Spider-Man: Homecoming could be a fun story about a kid discovering his new super powers. It’s just someone else’s powers. Iron Man’s, specifically. That suit that Tony Stark (Robert Downey, Jr.) gave Peter Parker (Tom Holland) has more powers than his own Iron Man suit. When he can push a different button for every situation, it’s no longer about figuring out how to use his powers of web slinging and sticking to walls. Even Iron Man’s suits are stretching it with new gadgets that apply to this one specific situation in the movie. He has a lot of one time use accessories.
The CGI in Homecoming has regressed. It’s looser and wigglier so you can totally tell when it becomes Tom Holland again because normal physics and gravity resume. One day, someone will make a CGI jump that looks like a human being jumping. His jumps have no weight and he lands with no impact. If Spider-Man never loses momentum then what are the stakes for a chase?
Even though Homecoming is Spider-Man as an Iron Man movie, the one aspect lacking is Iron Man. Downey clearly shot as much as he could in limited time. A scene on a tower in the harbor is clearly on a green screen. Maybe you can’t get the actors up in that tower for real, but at least make it look like they’re outside.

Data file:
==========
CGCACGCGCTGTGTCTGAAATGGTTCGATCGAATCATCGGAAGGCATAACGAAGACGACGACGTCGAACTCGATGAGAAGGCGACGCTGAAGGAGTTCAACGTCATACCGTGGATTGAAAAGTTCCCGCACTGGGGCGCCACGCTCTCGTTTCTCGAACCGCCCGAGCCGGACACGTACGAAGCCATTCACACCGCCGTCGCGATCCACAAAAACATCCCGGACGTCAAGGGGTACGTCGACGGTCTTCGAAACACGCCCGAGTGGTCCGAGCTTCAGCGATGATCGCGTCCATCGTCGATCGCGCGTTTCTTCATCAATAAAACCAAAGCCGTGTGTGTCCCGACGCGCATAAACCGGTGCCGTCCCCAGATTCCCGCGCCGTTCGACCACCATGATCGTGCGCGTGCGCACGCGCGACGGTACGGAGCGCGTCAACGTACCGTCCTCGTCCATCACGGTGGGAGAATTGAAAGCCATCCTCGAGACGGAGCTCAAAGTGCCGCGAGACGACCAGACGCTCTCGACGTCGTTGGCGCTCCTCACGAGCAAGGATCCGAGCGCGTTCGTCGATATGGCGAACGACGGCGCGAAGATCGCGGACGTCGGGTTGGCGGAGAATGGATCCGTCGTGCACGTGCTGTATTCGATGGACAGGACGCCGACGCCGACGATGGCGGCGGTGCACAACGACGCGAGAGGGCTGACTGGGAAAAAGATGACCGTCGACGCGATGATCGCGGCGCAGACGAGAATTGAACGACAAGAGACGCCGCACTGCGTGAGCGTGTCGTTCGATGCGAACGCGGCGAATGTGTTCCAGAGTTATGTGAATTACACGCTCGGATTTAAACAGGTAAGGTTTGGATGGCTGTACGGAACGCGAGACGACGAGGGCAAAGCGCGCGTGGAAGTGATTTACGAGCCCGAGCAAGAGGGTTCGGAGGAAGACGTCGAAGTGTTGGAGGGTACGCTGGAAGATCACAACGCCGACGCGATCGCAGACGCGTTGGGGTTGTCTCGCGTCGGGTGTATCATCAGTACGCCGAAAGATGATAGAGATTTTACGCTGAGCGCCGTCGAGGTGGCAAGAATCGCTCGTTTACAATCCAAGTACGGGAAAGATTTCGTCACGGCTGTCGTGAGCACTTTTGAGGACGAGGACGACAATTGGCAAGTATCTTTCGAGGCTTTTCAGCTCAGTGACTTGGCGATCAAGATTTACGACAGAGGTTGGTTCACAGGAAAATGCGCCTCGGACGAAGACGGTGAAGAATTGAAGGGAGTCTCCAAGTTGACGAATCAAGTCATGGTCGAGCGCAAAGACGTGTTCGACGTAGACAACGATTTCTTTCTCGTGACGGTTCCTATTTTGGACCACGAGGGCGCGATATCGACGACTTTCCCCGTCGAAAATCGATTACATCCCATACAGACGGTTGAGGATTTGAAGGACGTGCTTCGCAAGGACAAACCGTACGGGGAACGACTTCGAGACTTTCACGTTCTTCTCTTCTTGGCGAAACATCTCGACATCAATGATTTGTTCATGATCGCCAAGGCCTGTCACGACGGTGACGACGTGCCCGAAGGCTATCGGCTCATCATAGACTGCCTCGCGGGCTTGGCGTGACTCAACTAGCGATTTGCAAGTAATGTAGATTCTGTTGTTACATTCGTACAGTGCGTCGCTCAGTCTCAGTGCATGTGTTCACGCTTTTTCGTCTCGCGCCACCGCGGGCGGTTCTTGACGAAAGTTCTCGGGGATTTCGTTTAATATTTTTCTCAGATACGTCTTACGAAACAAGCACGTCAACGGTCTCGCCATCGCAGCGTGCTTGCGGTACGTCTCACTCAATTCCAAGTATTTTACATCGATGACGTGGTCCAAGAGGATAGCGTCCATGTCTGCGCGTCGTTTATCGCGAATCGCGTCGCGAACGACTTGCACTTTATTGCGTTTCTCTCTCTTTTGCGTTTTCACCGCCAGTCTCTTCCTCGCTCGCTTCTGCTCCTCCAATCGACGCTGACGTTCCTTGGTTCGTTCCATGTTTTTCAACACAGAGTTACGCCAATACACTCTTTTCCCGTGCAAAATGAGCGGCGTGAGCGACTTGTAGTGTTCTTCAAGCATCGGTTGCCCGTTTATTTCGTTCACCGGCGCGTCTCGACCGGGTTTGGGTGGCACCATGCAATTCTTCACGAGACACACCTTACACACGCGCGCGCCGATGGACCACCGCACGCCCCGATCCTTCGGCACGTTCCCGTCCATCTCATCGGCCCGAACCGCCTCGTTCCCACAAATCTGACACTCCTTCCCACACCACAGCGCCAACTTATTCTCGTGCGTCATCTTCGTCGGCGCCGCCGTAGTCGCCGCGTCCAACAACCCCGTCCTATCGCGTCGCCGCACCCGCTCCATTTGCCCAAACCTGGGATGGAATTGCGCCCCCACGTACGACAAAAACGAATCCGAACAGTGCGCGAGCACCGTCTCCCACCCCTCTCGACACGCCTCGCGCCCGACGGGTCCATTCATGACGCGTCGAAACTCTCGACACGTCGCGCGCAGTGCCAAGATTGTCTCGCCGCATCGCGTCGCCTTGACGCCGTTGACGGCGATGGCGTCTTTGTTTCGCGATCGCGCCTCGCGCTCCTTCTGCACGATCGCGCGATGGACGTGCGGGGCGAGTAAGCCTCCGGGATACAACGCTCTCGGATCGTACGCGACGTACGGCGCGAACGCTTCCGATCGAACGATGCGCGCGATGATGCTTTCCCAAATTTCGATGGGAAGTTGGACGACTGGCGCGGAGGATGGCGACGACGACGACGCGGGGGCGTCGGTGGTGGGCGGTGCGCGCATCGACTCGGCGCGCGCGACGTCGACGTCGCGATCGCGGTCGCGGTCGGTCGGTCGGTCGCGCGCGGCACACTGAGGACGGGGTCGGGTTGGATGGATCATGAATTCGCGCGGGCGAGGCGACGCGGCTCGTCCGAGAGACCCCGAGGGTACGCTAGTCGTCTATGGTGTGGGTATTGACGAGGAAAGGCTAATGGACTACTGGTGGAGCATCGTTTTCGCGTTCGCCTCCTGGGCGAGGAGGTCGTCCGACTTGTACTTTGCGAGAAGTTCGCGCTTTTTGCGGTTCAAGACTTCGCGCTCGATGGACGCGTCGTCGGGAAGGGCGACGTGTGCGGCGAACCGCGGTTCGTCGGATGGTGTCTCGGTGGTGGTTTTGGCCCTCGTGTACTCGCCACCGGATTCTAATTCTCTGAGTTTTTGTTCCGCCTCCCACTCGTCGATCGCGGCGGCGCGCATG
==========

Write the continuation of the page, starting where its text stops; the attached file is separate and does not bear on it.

This is probably the most kid-friendly Spider-Man movie. There’s no tragedy (which unfortunately robs it of any morality too) or any Sam Raimi intensity. One bad guy gets vaporized, but he knew the risks of the job. The soundtrack is all classic rock. For whom?
Spider-Man: Homecoming will surely make lots of money. It had the best commercial possible with Captain America: Civil War. There are plenty of Spider-Man Easter eggs and references to the MCU that will make fans happy. Picking up right from the events of Civil War is fun too, but unfortunately it never gives Spider-Man his own movie and saddles him with heavy machinery rather than letting him fly.